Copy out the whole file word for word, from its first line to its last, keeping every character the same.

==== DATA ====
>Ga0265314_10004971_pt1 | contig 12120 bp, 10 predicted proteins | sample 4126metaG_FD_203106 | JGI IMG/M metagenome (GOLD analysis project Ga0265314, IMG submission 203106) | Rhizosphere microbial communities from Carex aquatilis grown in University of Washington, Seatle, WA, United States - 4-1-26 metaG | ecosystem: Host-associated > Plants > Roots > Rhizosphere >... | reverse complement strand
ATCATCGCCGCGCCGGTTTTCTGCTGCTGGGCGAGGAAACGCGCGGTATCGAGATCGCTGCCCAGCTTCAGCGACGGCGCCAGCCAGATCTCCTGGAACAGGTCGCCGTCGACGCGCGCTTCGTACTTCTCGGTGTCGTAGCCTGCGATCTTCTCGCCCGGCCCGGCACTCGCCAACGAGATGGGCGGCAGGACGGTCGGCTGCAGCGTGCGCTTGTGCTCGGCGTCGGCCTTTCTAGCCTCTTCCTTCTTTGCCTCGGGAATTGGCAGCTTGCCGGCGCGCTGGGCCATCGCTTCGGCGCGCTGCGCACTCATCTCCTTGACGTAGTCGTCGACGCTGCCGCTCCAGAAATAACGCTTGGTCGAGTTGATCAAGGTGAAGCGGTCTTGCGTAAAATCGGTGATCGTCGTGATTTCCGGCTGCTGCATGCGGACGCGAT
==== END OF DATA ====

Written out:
>Ga0265314_10004971_pt1 | contig 12120 bp, 10 predicted proteins | sample 4126metaG_FD_203106 | JGI IMG/M metagenome (GOLD analysis project Ga0265314, IMG submission 203106) | Rhizosphere microbial communities from Carex aquatilis grown in University of Washington, Seatle, WA, United States - 4-1-26 metaG | ecosystem: Host-associated > Plants > Roots > Rhizosphere >... | reverse complement strand
ATCATCGCCGCGCCGGTTTTCTGCTGCTGGGCGAGGAAACGCGCGGTATCGAGATCGCTGCCCAGCTTCAGCGACGGCGCCAGCCAGATCTCCTGGAACAGGTCGCCGTCGACGCGCGCTTCGTACTTCTCGGTGTCGTAGCCTGCGATCTTCTCGCCCGGCCCGGCACTCGCCAACGAGATGGGCGGCAGGACGGTCGGCTGCAGCGTGCGCTTGTGCTCGGCGTCGGCCTTTCTAGCCTCTTCCTTCTTTGCCTCGGGAATTGGCAGCTTGCCGGCGCGCTGGGCCATCGCTTCGGCGCGCTGCGCACTCATCTCCTTGACGTAGTCGTCGACGCTGCCGCTCCAGAAATAACGCTTGGTCGAGTTGATCAAGGTGAAGCGGTCTTGCGTAAAATCGGTGATCGTCGTGATTTCCGGCTGCTGCATGCGGACGCGAT